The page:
In essence, the goal is to physically ‘bump’ the boat ahead of you with any part of your own shell. You bump someone, you stop racing and hang out on the side of the bank until the end of the race; you get bumped, you keep on racing, trying to bump anyone in front of you. You bump all four days in a row, and you get blades (akin to winning, though more than one boat can get blades)! So that’s Oxford rowing, for you: super fun, but utter ‘carnage’.

Stay tuned for next week’s post about MCBC’s performance at Torpids and the Mansfield Ball!




New Words of the Week: Torpids Edition

car•nage adj. or n. – damage, collisions, danger, chaos, and anything involving the injuring of Swans (at least when you’re on the Isis)

e•jec•tor crab n. – exactly what it sounds like: when a rower catches a crab, gets caught by the backswing of their oar, and is subsequently ejected from the boat

klax•on n. – an electric horn or warning hooter used during Torpids to stop a race for any reason, most especially safety



Welcome to (well, the near end) of Week 3, Hilary Term! I hope everyone is safe and well after the crazy snow in New England these past few weeks!

To be honest, there’s not a whole lot that’s new here – now halfway (!) through the school year, it seems most of us international students have found our rhythm; now life in Oxford is just, well, life – normal, messy, sometimes boring, but other times totally incredibly amazing, life. It’s not that nothing special has happened since I last checked in…  But, per usual, we are spending our days studying, writing and reading, fitting formal dinners followed by nights out on the town, pool games, and coffee breaks in between (which I am thoroughly enjoying!). So, in the midst of not having anything über interesting or new to report, I’ve decided to take this opportunity to tell you a little more about what exactly an Oxford degree course entails…

We are currently nearing the halfway point of the second of our three terms (named Michaelmas, Hilary, and Trinity, respectively). I’ve asked loads of people trying to figure out why the terms are named in this way, and have had no luck; just like we wonder why our college bills are called ‘battels’, some questions at Oxford just really have no clear answer (that we know of). My courses this term (which I am absolutely loving!) are (1) Medical Anthropology of the Senses and (2) Gender Theories and Realities: Cross-Cultural Perspectives (essentially, the Anthropology of Gender).

For actual Oxford students it works a little differently, but for us visiting students, it’s pretty simple: each of us takes one primary tutorial, which meets 8 times during the term, and a secondary tutorial, which meets 4 times during the term. These tutorials are quite flexible, and it is up to the student and tutor to figure out a schedule that works for them. Sometimes tutorials meet every week, or every other week; sometimes you may have more than one tutorial for the same course during a particular week, and some tutors like to schedule tutorials on a week-to-week basis… It really just depends. For example, my secondary tutor for my gender course decided to complete our four tutorials during the first four weeks of this term, so after this coming week, I’ll already be finished with that course!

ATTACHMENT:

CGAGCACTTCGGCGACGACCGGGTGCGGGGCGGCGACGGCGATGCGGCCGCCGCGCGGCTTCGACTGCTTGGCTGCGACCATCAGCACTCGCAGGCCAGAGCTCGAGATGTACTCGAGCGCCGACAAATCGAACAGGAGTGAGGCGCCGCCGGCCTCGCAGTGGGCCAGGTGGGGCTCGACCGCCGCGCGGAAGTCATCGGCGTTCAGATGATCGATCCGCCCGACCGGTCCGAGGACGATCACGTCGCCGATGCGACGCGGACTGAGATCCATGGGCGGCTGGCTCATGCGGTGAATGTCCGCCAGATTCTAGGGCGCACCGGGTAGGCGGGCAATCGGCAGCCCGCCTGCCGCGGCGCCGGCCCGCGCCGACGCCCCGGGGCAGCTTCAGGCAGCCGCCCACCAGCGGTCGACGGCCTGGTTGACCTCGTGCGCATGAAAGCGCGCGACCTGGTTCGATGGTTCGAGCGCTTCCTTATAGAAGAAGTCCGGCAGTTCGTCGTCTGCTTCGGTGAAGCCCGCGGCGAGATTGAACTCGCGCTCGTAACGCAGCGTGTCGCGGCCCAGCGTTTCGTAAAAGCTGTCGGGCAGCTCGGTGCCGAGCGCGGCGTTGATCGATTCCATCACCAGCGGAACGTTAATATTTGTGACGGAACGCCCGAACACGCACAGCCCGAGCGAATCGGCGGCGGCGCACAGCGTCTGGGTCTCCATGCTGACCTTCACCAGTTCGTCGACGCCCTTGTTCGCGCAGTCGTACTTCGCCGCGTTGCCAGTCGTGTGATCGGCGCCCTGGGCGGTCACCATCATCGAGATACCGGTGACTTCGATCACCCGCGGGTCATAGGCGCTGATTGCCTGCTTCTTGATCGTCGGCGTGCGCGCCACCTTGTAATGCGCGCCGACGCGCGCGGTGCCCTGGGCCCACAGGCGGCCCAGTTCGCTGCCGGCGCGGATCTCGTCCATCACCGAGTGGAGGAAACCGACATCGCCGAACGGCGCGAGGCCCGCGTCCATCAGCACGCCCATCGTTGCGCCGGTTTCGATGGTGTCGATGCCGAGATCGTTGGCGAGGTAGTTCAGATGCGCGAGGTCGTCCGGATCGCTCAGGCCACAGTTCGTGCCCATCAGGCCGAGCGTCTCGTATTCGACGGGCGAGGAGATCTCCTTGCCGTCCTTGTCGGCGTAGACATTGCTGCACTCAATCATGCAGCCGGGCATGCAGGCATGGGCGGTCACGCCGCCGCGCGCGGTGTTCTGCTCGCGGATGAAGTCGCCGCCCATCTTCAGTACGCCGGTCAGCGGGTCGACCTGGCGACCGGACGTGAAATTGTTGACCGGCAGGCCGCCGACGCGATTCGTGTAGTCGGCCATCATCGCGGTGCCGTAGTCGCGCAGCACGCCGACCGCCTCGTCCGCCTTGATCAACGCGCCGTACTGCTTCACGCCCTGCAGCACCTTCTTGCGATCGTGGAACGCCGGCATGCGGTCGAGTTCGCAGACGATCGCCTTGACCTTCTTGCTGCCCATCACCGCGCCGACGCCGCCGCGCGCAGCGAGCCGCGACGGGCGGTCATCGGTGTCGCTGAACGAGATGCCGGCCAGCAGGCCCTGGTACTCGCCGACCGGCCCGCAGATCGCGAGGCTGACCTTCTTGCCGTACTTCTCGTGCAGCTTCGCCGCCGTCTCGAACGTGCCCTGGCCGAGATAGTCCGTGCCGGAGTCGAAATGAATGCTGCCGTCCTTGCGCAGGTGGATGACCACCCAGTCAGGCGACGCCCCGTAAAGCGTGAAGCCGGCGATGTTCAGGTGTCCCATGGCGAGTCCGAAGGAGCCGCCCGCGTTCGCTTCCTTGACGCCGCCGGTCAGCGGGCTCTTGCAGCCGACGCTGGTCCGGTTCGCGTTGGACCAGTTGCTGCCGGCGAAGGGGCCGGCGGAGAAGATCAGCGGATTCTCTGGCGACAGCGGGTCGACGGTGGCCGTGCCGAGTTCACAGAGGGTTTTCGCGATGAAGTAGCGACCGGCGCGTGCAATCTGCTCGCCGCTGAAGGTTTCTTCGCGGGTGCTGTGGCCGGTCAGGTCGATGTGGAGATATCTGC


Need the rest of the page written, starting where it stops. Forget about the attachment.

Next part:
Regardless of the wide variety of student’s unique experiences, the tutorial system is a hallmark of Oxford University’s academic program, and this system being employed at this level of intensity is pretty much unique to Oxford and Cambridge University (GO OXFORD BEAT CAMBRIDGE).

We do get graded, but it is very different from how it works in the United States, and we also don’t take any exams (though our friends who are real Oxford students do). Rather than being graded continuously throughout the course, most tutors simply give you an assessment at the end of the term with a percentage out of 100 (which is then transferred into the classic American A, B, C, D, etc. grading system) based on the quality of your essays, engagement with the topic(s), observed improvement throughout the term, and participation in your tutorials (also, an A here is anything between 70% and 100%… Strange, I know). At first, I found it a little unnerving that I didn’t know the exact guidelines by which I would be graded, as well as the fact that I was not able to check my grades incessantly like I tend to do at HC; but now, I find it really freeing, not worrying about my grades all of the time. It’s a nice break! Personally, I feel after some time here I can trust that if I’m putting in my best effort and proving to my tutors that I am interested and engaged in what we’re learning about, that I will be rewarded accordingly for that (Holy Cross freezing your GPA during study abroad doesn’t hurt, either 🙂 ).

So that’s The Oxford Tutorial System 101! Stay warm, stay safe, and I’ll be back during 5th week to let you know how IWL-D (our second and last time trial before competing in Torpids for rowing) turns out!




New Words of the Week: Academic Addition

paper n. – at Oxford, this not only refers to what you turn your essays in on, but also the course(s) you’re studying, i.e. one of the optional papers (courses) for Human Sciences students is Medical Anthropology

reading v. – at Oxford, students don’t only read books, but ‘reading’ also refers to your major subject of study, i.e. one’s bod (ID) card may read ‘Hildie Hoeschen, UNDERGRADUATE reading for Human Sciences’

A* /A-star/ n. – equivalent to an American A+




We’ve now almost come to the end of 1st week, and things are really great here. By coming back to the UK a little early I was able to have a few days to recuperate, catch up on my jet lag (which I miserably failed at), and altogether get reoriented to Oxford life. Unfortunately, the river has been flooded for a few weeks now, making it unable for us to row – ergo, rowing camp was kind of a bust (erging, erging, and more erging). To take advantage of having a little more flexibility in our schedule than planned, fellow HoCro student Katrina and I made a day trip down to Brighton, which was absolutely incredible! Brighton is a city on the southern coast of England, and features a rustic pier (arcade and amusement park rides included), rocky beaches, shopping, and Trafalger Street, which is home to a monumental exhibition of street art (Katrina the art major was in heaven).